Caring for a Three Legged Dog or Cat
Tripawds is your home to learn how to care for a three legged dog or cat, with answers about dog leg amputation, and cat amputation recovery from many years of member experiences.
Hello everyone! We have a 9yr old Australian Shepherd who, as of yesterday, has been diagnosed with bone cancer. The primary bone tumor is located in her R femur. In the beginning of October, I noticed she was doing a slight toe touch to the floor with her Right Hind. Seemed like it came out of nowhere. Our primary vet is so short-staffed and the soonest they could see her was early Dec. After waiting about a month with no cancellations occurring to fit her in, I took her to a vet that had availability an hr away from us. At the time, we just thought maybe she pulled a muscle as she is very active and full of energy. Early Nov we saw that new vet who thought she possibly had a CCL injury but recommended that we take her to an Orthopedic specialist for further exam and x-ray. About a week ago, Arya had a noticeable limp which really started to concern me so the Ortho vet was able to squeeze us in sooner for exam. After x-rays, the vet delivered the horrible news. He recommended amputating that rear leg as the x-ray showed no visible tumors in her lungs. It was a difficult decision for us to make but after thinking about it for a few hrs, we decided we will go through with the amputation as we know leaving it alone, the bone will eventually break and that will be excoriating. Will also do chemo for comfort/pain control after they run all the tests on the amputated leg.
I found tripawds.com after doing a lot of research when trying to decide to amputate or not. My head is still struggling with "Is this the right thing to do?" but my heart and my gut is telling me it is. I am so overwhelmed by everything and absolutely heart broken to know our days are numbered. But it is a blessing that we were able to even have the option to amputate and have more days together. My husband is in the military and Arya has been with us since the beginning with every move. We have a big move coming up in February going from the East coast to the West coast and I am hopeful that we can have one last big adventure with Arya. She loves road trips.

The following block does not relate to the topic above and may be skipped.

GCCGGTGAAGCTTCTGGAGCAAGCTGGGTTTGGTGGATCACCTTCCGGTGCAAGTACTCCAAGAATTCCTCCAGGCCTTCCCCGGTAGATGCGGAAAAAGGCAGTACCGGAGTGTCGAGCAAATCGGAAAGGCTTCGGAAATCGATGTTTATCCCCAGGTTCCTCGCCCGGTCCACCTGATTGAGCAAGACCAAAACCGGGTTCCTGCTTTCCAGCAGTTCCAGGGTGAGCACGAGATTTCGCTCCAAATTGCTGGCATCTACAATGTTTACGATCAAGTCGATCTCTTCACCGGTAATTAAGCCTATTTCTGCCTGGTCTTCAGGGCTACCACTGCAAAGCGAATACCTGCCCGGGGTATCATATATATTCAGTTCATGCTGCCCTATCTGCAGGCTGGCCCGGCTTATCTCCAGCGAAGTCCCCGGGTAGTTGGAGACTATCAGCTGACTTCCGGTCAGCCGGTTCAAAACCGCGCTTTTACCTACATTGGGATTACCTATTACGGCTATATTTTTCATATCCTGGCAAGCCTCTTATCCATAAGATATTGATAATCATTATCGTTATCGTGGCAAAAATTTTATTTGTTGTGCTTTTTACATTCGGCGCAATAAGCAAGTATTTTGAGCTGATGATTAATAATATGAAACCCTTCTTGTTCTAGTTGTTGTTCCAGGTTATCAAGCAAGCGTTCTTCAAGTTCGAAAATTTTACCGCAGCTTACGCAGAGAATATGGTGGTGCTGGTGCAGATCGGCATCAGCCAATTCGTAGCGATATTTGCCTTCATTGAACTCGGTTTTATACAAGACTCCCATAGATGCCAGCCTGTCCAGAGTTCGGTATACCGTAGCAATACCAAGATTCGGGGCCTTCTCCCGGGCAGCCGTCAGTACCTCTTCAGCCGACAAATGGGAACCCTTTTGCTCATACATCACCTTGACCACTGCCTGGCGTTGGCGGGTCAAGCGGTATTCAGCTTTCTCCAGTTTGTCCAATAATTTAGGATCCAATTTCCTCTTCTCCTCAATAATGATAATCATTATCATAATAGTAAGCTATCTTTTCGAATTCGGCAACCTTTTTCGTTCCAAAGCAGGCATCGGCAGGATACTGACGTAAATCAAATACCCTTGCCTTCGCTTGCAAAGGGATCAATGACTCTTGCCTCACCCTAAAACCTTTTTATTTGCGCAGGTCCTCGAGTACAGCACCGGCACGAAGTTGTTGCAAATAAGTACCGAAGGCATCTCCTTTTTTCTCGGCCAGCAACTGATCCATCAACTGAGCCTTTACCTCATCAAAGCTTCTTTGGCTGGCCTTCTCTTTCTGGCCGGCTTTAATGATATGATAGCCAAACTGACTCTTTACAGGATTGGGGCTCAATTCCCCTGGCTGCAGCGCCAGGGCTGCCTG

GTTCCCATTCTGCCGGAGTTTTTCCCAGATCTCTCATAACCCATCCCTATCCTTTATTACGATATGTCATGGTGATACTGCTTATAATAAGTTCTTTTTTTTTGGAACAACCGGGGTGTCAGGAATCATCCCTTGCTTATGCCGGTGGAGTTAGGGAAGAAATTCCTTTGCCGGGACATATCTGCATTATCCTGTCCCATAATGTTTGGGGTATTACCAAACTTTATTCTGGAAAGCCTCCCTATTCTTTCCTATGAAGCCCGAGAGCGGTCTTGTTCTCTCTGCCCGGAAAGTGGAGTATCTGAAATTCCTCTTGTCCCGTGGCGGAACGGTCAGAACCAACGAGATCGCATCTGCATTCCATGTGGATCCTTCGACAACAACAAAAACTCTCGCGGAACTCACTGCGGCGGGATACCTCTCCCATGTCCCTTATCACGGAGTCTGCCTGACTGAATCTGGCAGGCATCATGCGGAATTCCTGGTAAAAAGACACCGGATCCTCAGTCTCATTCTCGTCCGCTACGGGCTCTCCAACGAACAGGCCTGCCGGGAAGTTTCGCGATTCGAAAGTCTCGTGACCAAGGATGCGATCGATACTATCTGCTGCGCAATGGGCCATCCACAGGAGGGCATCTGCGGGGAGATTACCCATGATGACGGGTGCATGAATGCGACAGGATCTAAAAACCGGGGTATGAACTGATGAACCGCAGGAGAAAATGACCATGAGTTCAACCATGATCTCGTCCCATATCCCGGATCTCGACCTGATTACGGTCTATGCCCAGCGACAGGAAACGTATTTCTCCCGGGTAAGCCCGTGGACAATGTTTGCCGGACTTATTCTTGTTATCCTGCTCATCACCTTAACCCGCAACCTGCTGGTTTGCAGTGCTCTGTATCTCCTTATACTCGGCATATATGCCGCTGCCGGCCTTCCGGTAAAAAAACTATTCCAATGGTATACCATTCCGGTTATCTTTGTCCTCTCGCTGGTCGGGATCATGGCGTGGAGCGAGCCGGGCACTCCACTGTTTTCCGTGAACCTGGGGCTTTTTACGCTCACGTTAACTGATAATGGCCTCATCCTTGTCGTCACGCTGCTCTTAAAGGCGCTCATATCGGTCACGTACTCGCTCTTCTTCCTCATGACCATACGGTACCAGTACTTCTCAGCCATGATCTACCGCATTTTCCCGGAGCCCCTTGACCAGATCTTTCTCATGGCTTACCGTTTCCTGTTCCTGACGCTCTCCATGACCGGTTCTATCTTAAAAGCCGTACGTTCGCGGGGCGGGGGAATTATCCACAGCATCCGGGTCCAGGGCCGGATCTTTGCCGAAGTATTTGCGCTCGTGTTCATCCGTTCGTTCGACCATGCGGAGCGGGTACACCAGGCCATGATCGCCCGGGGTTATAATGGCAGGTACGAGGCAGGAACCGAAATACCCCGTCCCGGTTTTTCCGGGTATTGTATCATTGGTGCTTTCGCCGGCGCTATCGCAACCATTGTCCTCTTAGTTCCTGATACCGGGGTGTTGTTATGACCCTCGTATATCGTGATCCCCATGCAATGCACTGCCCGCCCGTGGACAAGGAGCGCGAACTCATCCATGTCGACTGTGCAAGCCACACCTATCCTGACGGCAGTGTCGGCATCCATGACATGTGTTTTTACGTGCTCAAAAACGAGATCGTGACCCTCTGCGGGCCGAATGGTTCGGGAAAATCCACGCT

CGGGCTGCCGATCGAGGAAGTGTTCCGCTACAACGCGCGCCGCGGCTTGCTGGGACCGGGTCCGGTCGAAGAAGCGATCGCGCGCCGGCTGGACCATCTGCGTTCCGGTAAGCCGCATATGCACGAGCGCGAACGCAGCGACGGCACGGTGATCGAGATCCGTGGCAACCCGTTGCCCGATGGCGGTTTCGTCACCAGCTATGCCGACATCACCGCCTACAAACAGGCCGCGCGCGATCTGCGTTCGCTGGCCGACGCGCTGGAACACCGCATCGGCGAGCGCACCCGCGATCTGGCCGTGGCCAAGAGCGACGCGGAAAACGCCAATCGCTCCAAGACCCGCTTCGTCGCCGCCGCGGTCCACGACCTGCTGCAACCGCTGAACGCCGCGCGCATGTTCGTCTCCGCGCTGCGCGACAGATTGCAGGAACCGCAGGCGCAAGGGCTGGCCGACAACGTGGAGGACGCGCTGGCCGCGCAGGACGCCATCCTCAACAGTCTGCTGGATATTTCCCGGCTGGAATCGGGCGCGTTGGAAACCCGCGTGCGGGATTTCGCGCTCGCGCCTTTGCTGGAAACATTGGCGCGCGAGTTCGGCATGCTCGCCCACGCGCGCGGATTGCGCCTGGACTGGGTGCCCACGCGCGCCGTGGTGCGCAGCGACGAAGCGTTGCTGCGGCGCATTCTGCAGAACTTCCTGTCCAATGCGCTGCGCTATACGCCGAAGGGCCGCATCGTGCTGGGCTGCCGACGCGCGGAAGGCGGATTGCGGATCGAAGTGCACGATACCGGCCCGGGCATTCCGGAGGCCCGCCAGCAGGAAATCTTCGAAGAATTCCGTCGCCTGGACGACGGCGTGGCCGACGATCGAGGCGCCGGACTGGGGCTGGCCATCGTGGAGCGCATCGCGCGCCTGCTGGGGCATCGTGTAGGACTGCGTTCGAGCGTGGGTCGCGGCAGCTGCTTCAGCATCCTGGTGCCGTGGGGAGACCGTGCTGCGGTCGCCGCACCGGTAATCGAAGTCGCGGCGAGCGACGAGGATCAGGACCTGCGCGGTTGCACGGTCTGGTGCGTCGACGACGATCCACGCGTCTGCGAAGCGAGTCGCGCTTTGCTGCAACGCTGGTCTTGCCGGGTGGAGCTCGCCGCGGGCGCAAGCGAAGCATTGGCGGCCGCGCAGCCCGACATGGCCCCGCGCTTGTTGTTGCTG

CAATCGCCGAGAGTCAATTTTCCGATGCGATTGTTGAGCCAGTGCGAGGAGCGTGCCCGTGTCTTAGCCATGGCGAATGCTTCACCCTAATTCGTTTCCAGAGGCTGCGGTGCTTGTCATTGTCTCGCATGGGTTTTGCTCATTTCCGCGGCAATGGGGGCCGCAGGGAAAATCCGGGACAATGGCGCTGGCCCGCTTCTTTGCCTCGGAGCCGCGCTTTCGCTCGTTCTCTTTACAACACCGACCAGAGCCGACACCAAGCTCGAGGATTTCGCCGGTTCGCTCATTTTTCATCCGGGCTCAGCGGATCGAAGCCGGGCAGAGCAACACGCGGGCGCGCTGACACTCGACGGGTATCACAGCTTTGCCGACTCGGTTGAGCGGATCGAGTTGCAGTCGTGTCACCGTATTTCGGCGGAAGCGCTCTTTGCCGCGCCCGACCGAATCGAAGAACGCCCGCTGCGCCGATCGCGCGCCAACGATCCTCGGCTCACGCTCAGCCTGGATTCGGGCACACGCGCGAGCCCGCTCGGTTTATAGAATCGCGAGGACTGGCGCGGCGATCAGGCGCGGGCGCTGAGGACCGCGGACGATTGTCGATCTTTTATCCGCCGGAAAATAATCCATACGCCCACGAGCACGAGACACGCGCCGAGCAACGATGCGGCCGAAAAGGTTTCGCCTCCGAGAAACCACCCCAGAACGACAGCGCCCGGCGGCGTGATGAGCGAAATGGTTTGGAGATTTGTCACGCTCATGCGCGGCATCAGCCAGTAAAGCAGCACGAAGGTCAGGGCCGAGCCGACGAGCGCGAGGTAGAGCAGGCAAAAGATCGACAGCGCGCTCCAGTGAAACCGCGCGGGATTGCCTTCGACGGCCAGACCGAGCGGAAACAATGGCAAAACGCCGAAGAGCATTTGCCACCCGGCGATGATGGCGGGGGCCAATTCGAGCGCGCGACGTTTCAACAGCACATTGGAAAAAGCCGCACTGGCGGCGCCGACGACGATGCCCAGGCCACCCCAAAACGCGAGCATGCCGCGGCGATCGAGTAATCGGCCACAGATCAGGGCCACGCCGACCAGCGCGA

For anyone who has dealt with a rear-leg amputation - what harness do you recommend using post-op to help with going to the bathroom and going up 2-3 steps? I have been looking at the gear page but I just feel so overwhelmed by the options and worried I'll pick the wrong one. Thank you everyone
Hi Jenny and Arya, welcome. We are so sorry you are having to join our club, but glad you found us.
It's good you caught this pretty fast. Your original vet made a super smart decision to get her checked out by an ortho vet. Will the specialty clinic do the surgery or your primary vet?
I know it's hard to make this call. But you have articulated exactly why it's important to get rid of that bad leg if she's a candidate for surgery. Aussies are so resilient, she has everything on her side to bounce back and enjoy her life with you for however long she has left. Meanwhile try not to put a time stamp on her prognosis. We see many dogs live much longer than anyone expect, and now with new treatments like immunotherapy available, we are seeing even longer lifespans for dogs with osteosarcoma. We hope that Arya will be one of them too!
As for the harness, she can wear any of the ones in Tripawds Gear, but we love the Ruffwear Flagline best right now. It's easy to put on and off, and the top handle gives you the ability to help her when she needs it. She probably won't need help going potty, or even using a couple of stairs (longer staircases are the bigger problem). It's handy when you are traveling though, since the harness lets you lift her in and out of vehicles without placing unnecessary stress on her joints (the same concept applies to 4-legged dogs too!).
I hope this helps. If you have any questions just let us know, and your future posts won't need approval so post away!